A line-up of positive factors make now a good time to invest in property, says Rawson Developers MD.
Repeated advice from investment consultants to the effect that portfolios should always be ‘balanced’, by having a significant proportion of the assets in real estate, are only too easily shot down by those favouring other, possibly more volatile, asset classes, especially at a time when, as now, stock exchanges are hitting record highs. Nevertheless, says Paul Henry, Managing Director of Rawson Developers, the advice to invest in property has never been more appropriate than it is at the present – and those who ignore it – he predicts, will in the next three to five years look back with regret.
“Several interlinked factors make property investment right now totally logical and suitable to the man-in-the-street, especially if he has limited means and is not in a position to take big risks,” said Henry.
Perhaps, Henry added, the most important reason for confidence in the property sector at the moment is that property prices, after dropping across the board for almost 24 months, are now stabilizing and straight-lining.
“Further drops are not on the cards and almost all reputable South African surveys now predict growth at inflation-beating levels, i.e. 6% to 9%.”
Equally encouraging, said Henry, is the fact that interest rates are at their lowest levels in many years and could well drop further now that the Consumer Price Index is coming in at sub 5% levels.
“Investors are now often paying half what they did each month on their bonds in the boom era,” said Henry. “Despite the huge savings now possible, some people are nevertheless still holding back from investing in property.”
Then, too, said Henry, the whole tricky business of applying for a mortgage bond is now becoming less daunting, especially for investors with a proven income stream.
“Almost all the Rawson Property Group franchisees are reporting that the banks are now more open to suggestions and more flexible in their approach this year than previously,” said Henry. “This, incidentally, also applies to their attitude to developers – we are getting more favourable rates than before and there is a new respect for those developers who have managed to keep going and achieve fast sales despite recessionary conditions. Residential lending is, I believe, set to increase and take its place once again as part of South African banks’ core businesses.”
Conditions for buy-to-let investors, added Henry, are also now favourable.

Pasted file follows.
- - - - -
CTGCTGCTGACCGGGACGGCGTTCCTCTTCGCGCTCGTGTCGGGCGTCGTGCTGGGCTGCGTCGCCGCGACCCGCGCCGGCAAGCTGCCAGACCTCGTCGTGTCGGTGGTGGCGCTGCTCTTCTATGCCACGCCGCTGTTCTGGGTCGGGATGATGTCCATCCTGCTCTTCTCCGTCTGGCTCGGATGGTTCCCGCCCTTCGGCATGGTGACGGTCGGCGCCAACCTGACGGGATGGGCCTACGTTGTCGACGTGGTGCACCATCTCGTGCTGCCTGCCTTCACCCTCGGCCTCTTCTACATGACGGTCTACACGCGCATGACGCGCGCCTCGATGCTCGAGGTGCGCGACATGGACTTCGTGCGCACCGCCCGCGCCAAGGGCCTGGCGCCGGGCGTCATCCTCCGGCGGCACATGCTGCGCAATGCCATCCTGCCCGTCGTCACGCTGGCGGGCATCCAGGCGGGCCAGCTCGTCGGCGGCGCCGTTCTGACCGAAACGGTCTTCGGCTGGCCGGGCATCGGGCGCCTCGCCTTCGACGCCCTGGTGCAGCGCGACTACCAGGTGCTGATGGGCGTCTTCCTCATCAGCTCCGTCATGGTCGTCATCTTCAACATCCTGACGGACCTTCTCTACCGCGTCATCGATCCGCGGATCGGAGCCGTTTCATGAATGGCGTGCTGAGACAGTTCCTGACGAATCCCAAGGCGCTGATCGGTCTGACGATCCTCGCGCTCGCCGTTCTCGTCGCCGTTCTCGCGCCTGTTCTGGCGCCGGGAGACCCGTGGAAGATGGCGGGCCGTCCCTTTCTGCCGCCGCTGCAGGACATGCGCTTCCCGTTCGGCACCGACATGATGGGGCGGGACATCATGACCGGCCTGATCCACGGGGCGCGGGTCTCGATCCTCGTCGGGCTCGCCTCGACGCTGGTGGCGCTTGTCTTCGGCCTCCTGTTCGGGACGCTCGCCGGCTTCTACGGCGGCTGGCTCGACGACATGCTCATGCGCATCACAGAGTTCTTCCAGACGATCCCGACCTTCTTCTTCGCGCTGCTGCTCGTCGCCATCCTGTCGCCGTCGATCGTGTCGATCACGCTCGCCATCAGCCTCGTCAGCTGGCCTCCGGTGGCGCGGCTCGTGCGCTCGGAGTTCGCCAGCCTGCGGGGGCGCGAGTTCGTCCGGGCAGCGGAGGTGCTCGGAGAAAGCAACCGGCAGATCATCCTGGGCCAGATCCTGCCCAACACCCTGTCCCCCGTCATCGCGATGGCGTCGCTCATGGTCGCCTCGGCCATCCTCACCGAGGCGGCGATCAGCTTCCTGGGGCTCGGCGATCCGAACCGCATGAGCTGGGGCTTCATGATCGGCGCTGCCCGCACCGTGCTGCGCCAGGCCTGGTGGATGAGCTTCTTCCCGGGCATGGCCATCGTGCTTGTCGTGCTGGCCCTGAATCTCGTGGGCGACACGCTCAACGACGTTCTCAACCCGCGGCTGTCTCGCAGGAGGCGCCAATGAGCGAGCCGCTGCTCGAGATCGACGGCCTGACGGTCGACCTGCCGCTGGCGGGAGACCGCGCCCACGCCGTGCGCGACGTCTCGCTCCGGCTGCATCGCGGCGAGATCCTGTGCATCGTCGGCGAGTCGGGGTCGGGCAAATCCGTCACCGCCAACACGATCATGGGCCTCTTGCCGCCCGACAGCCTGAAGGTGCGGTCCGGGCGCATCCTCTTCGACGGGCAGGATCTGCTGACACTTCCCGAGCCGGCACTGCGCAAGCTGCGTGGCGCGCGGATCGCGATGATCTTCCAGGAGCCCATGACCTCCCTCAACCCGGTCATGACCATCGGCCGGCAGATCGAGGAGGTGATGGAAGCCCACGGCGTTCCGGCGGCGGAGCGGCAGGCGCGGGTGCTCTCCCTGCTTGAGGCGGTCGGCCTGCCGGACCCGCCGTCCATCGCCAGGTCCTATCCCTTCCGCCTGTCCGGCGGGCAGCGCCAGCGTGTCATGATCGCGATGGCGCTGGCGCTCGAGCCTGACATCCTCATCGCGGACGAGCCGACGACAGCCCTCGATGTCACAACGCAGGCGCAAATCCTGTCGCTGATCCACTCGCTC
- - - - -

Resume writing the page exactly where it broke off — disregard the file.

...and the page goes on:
“Since the implementation of the National Credit Act and the cut-back on home loans,” he said, “the demand for rental accommodation has risen exponentially – and this has been strengthened by the slowdown in development. Rawson Properties Managing Director, Tony Clarke, has recently shown that with a net return countrywide to landlords of 5,7% on residential property (after all costs and tax deductions), the return is better than is being achieved in some 30 of the world’s leading centres, where very often returns are below 3%.”
This demand for rental accommodation, added Henry, is particularly strong right now in high density areas that are seen as feeder suburbs for tertiary educational institutions. In Cape Town this applies to Rondebosch, Claremont and Rosebank; in Stellenbosch many of the CBD peripheral areas fall into this category; in Johannesburg, rents in Auckland Park and Braamfontein have benefitted greatly from their being close to the University of Johannesburg and to Wits University; and in Durban much of the CBD is now achieving record per metre square rentals because of the large tertiary education population here.
Where new developments are still coming on stream, said Henry, developers are finding that more competitive material and equipment price costs are enabling them to cut prices. Developers who do their own construction and other services have a further advantage as there are no independent builders trying to make an “extra” profit out of the development.
“In real terms,” he said, “new developments like Rawson Developers’ “The Rondebosch” and “River Song” complexes (both in Rondebosch) are offering lower prices per square metre than those we launched two and a half to three years ago.”
It is, said Henry, noteworthy that in Knight Frank’s global survey of 5,000 high net worth individuals, most with $100 million or more in assets, over 30% of their assets were in property.
“If property works so well for the very rich, it can surely work for less affluent people,” said Henry. “It remains the safest, if one of the least spectacular, of all asset classes – and it is one of the few where gearing is not only allowed but in fact encouraged by banks.”
Issued by Rawson Properties